For example, the report concludes that four unaltered intersections — including Balfour Road at Mountain View Drive, Foothill Drive/East Country Club Drive and at Eagle Rock Way/Cortona Way — would operate at unacceptable levels when combining current conditions with projected project impacts, but they could regain acceptable status once mitigation measures are implemented.

Another segment of the study draws similar conclusions when looking ahead at seven current intersections in 2024 and factoring in project conditions. Among those seven are Balfour Road’s intersections at Deer Valley Road, Mountain View Drive, Eagle Rock Way/Cortona Way, Fairview Avenue and at the State Route 4 eastbound ramps.

Likely mitigation measures include median improvements, signal timing changes, intersection alternations and additional roadway changes, among others.

“A lot of these intersections are already at (unacceptable levels),” Nunn said. “We are making them better than they are today.”

The report notes that jurisdictional boundaries will add a layer of complexity to achieving recommended mitigation measures to certain areas, such as in the area of Deer Valley Road and the Balfour Road intersection at State Route 4 eastbound ramps.

Regionally, the analysis indicated the project’s impact would be less-than-significant at five key regional intersections, looking far into the future: Sand Creek Road at the State Route 4 eastbound Ramp, Sand Creek Road at the State Route 4 westbound Ramp, Walnut Boulevard at Vasco Road, and Camino Diablo Road at Vasco Road. Although those stretches of roadway are likely to be functioning at less than ideal levels prior to the project impacts.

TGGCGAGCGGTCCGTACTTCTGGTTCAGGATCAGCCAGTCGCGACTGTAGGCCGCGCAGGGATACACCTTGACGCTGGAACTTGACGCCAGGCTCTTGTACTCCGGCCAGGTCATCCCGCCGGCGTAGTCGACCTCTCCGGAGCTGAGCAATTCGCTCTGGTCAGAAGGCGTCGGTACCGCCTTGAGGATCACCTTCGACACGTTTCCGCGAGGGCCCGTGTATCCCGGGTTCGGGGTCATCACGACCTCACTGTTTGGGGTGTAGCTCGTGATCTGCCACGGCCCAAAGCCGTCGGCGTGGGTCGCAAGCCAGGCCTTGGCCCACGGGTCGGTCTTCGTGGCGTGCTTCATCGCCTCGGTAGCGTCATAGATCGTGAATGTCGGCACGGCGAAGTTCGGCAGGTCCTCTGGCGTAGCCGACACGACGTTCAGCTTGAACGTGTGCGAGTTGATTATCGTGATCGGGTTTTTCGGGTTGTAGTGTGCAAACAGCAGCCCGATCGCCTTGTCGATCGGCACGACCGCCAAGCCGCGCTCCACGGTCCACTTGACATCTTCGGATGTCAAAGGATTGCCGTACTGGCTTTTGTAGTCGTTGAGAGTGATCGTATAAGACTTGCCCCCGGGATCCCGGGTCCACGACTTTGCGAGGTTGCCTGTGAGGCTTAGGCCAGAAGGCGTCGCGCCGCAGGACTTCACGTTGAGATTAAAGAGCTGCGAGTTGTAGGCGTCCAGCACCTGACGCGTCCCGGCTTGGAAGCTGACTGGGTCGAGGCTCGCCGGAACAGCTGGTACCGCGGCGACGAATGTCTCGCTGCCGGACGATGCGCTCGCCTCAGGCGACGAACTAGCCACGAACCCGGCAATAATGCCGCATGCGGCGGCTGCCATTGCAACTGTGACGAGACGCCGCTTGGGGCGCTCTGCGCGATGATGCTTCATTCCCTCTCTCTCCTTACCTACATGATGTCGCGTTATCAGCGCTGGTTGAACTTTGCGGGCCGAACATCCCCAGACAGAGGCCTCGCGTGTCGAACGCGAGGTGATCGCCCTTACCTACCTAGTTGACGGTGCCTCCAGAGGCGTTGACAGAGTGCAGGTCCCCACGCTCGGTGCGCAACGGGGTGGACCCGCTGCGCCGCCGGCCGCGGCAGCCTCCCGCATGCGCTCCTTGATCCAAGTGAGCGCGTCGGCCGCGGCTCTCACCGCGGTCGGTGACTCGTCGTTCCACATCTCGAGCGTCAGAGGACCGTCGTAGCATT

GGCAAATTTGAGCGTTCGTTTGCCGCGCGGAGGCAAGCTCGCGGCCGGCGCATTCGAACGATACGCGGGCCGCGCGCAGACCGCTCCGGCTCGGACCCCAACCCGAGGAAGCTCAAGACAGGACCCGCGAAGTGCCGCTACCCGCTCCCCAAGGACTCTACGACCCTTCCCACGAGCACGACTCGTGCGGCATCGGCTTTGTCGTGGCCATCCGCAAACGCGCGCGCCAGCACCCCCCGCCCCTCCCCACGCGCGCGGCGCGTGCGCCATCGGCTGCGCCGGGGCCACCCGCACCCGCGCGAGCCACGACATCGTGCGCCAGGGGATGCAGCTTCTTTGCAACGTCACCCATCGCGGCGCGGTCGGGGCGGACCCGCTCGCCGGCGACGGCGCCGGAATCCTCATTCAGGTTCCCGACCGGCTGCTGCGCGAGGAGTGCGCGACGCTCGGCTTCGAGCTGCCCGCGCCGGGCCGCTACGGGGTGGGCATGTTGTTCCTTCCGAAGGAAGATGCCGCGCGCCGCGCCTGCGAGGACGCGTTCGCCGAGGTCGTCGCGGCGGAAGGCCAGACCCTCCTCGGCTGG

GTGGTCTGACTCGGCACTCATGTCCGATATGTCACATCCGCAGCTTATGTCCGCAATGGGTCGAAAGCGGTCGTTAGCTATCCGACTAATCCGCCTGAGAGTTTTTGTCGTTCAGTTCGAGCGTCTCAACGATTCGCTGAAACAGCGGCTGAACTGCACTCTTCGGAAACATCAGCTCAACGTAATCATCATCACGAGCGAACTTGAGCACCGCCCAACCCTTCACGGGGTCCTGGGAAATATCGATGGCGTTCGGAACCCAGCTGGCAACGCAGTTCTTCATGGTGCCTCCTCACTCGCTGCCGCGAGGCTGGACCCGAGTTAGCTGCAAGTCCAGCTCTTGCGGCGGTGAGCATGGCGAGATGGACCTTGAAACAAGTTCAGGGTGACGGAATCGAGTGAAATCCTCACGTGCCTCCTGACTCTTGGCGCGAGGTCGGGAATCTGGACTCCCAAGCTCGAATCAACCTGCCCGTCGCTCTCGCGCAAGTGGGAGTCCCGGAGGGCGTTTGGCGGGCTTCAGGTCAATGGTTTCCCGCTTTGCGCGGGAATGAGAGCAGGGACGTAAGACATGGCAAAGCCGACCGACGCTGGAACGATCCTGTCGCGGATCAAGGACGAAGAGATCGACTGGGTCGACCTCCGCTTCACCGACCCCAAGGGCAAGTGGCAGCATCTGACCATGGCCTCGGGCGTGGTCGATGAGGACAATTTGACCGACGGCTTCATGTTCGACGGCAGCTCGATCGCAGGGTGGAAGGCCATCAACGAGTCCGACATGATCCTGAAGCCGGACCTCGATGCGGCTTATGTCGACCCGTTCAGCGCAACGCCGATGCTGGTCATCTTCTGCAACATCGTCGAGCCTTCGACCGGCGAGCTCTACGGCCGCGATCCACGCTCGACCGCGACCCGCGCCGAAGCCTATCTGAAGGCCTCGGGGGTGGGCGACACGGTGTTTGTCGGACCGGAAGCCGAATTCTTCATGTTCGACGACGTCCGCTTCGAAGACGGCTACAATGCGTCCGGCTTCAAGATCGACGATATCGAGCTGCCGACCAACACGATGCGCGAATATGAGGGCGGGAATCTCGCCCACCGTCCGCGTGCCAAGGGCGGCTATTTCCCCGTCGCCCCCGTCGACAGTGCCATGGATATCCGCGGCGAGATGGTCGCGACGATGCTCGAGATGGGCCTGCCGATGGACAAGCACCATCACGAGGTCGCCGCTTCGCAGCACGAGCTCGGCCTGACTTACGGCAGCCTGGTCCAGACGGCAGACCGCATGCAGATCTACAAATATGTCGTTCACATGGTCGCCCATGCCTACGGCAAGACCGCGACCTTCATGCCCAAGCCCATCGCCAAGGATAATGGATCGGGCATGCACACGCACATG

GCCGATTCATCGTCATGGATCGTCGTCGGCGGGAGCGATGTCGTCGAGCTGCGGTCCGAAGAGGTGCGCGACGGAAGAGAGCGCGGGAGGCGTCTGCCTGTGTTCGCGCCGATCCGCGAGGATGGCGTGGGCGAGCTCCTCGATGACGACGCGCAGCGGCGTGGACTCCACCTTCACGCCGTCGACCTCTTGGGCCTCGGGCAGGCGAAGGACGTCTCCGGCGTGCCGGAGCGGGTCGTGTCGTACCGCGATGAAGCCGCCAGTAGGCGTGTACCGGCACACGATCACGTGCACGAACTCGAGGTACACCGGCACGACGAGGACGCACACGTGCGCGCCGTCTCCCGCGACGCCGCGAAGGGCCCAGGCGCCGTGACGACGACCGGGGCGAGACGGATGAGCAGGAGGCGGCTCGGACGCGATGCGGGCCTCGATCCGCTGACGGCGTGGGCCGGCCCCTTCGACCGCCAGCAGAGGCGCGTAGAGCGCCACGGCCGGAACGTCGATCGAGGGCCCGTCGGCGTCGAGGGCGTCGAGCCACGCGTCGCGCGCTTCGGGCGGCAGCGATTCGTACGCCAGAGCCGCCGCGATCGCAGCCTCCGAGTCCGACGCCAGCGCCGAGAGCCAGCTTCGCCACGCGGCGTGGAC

In a letter to the city in response to the notice of preparation of the environmental document, the California Highway Patrol added that infrastructure improvements need to be implemented to increase the vehicular volume capacity of State Route 4.

“Without substantial infrastructure upgrades this project could have a negative impact on our operations due to the increased traffic congestion, which could lead to a potential increase in traffic collisions, increased response times, delays in emergency services; and a negative impact on the safe movement of people, services, and commerce within our jurisdiction,” the letter reads.